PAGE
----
Utah wildlife hasn’t had the national reputation for diversity that some of the surrounding states have had. Don’t let that fool you. Reputation often doesn’t align with reality.
For example, in recent years, the state of Utah has become world-famous for its trophy elk hunting and mule deer hunting . And even greater opportunities for watching and photographing wildlife in Itah. More than 600 species - mammals, birds, fishes, reptiles and amphibians – are found in Utah.
Viewing wildlife has always played a big part in my family’s life. When my kids were little tykes, one of our favorite things to do in the winter was to drive up one of the canyons. Elk, deer and moose were seemingly everywhere. And often, still are.
Utah wildlife is all around. Along every trail. Along every roadway. Along every freeway. You just need to know where to look.
Because of the state’s diverse climate and terrain, it’s only natural that it would have such a potpourri of wildlife.
The Canyonlands region with its desert bighorn sheep. The Henry Mountains and Antelope Island with their herds of bison. The Bear River Migratory Bird Refuge with millions of birds on over 41,000 acres of wetlands! The fast-growing elk herds throughout Utah.
And, as even residents of
Salt Lake City know, many of our cities were built right in the middle of prime mule deer habitat.
The state of Utah has established a really unique way for residents and visitors to easily view wildlife while exploring our mountains and deserts.
A unique multi-agency partnership – of federal, state and conservation organizations - identified 92 sites throughout the state. These sites are identified as the best and most accessible places to see Utah wildlife.
Our Utah wildlife viewing sites have been numbered – 1 through 92 – and they’re open to anyone who wants to see wildlife in its natural habitat.
And most of these sites are found along roads and highways! There are nine travel regions in Utah and you’ll see a little bit different mix of wildlife in each.
Each of these areas is unique in terms of terrain and the ecosystems they sustain. Obviously, you’ll find a far different group of wildlife near the Great Salt Lake than you will in the Riparian areas of the Wasatch and Uinta Mountains.
I’m going to tell you about some of the more interesting Utah wildlife. And even some of the more unusual. There are even yearly events scheduled around the movement of certain animals.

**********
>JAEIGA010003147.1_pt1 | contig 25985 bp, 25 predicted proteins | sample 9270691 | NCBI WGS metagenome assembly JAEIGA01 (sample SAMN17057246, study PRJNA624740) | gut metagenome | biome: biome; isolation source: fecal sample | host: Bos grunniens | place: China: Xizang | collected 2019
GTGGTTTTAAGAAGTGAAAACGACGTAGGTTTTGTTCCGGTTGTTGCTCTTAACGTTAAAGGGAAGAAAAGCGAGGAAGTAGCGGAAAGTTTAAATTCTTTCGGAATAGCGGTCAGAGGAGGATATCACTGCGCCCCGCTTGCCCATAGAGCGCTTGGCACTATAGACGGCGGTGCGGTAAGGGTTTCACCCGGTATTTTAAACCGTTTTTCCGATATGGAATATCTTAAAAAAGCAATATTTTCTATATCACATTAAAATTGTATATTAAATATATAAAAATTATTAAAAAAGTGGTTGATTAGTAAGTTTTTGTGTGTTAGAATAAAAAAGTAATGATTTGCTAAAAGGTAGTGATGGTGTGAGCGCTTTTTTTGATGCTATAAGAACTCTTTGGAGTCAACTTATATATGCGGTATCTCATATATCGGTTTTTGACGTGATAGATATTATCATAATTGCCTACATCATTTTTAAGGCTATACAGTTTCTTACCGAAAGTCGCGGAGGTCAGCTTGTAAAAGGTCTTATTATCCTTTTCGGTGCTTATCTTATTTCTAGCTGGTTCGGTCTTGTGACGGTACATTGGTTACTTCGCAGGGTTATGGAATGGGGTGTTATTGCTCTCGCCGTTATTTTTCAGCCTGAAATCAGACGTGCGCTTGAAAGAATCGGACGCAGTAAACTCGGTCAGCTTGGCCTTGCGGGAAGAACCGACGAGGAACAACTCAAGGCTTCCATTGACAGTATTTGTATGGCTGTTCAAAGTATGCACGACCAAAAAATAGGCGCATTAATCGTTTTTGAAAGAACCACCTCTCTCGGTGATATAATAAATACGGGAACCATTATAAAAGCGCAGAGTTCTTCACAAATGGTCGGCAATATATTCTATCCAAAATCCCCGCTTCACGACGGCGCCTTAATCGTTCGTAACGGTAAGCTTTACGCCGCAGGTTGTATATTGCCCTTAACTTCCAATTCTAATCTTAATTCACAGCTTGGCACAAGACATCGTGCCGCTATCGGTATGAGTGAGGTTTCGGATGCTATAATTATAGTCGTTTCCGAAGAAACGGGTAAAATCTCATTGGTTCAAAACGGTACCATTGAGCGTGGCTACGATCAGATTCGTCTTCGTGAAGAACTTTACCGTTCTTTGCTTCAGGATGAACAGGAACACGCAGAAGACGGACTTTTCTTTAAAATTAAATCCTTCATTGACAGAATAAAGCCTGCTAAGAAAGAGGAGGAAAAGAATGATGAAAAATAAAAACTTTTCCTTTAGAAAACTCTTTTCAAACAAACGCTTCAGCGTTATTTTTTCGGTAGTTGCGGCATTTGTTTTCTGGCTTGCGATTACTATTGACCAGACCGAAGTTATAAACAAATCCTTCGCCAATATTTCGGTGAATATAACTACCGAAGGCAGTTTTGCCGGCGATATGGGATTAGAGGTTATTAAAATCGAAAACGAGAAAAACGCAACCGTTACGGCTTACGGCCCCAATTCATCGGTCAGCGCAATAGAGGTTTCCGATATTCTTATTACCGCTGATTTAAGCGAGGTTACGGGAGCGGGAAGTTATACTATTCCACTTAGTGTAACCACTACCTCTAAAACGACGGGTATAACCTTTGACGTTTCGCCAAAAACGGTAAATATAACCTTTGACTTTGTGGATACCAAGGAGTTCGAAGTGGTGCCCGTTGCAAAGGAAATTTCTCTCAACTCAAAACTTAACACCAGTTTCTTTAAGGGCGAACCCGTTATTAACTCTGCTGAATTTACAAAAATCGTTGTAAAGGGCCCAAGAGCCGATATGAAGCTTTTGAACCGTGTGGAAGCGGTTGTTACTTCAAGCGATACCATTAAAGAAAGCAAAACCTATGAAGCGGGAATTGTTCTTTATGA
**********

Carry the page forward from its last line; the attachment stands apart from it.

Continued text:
Although it’s not quite the event it was even a decade or two ago, deer hunting in Utah is still an unbelievable happening. Even now, more than 100,000 people take part in the opening weekend of the Utah deer hunt.
Until the last few years, schools were shut down on the Friday prior to the deer hunt. The classrooms were empty anyway.
You have to remember. The pioneer heritage of Utah was steeped in living off the land. Feeding large families and survival was their biggest concern. This heritage has been handed down from generation to generation.
Utahns who grew up hunting have a hard time relating to the waves of newcomers who question their love of the outdoors and hunting. Political correctness doesn’t do well here and hunting in Utah is still a way of life for a lot of people.
There’s a reason why outdoor and hunting related shows draw huge crowds in Salt Lake City every year. And why Cabela’s built a huge superstore in Lehi just south of Salt Lake City a couple years ago.
Some of the different species of Utah wildlife are listed below. If you want to read more about each one, please click on the links:
One thing you need to be aware of when dealing with Utah wildlife. Utah’s population continues to explode. And so does the number of people coming here to visit and play.
Of course, much of this website is based on the abundance of outdoor activities the state is known for. But as the numbers of people living here … and visiting here … continue to increase, so will encounters between wildlife and people.
And encounters often lead to conflict.
By educating yourself about some basic facts involving Utah wildlife, you can prevent most of the problems people commonly face when they encounter wildlife in the state.
I recommend you visit Wild Aware Utah to learn more about how to interact with … and react to … any wildlife you may encounter.
Do you have a great story about ghost towns in Utah? Maybe a comment. Or a question? Please share it here!